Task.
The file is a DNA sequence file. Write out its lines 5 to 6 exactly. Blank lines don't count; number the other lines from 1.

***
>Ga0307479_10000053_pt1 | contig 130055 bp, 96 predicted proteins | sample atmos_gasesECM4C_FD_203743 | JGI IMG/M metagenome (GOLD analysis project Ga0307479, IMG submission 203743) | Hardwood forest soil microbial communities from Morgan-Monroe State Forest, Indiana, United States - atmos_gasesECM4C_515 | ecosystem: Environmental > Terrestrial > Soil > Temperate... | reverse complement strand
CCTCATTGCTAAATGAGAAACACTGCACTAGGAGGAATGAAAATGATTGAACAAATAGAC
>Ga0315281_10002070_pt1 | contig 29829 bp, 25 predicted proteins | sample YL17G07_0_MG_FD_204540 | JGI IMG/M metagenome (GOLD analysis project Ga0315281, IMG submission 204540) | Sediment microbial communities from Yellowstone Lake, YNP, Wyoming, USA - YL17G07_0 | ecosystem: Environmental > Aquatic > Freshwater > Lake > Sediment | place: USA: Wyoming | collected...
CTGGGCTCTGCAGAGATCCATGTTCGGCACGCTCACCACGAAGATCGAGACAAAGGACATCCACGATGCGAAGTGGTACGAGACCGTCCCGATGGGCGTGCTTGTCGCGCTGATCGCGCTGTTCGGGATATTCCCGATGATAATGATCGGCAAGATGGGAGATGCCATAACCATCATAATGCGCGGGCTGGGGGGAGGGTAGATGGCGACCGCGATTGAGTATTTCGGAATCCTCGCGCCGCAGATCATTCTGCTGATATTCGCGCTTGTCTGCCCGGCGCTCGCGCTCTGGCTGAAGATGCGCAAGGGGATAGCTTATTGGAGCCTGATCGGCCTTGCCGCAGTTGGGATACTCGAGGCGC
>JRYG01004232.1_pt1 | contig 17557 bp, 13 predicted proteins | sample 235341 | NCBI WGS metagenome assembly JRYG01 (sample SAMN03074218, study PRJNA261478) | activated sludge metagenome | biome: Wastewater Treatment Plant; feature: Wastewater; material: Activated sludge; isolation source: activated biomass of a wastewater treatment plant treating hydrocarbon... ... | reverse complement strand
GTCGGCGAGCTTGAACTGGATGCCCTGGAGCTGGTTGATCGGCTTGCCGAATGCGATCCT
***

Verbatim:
>JRYG01004232.1_pt1 | contig 17557 bp, 13 predicted proteins | sample 235341 | NCBI WGS metagenome assembly JRYG01 (sample SAMN03074218, study PRJNA261478) | activated sludge metagenome | biome: Wastewater Treatment Plant; feature: Wastewater; material: Activated sludge; isolation source: activated biomass of a wastewater treatment plant treating hydrocarbon... ... | reverse complement strand
GTCGGCGAGCTTGAACTGGATGCCCTGGAGCTGGTTGATCGGCTTGCCGAATGCGATCCT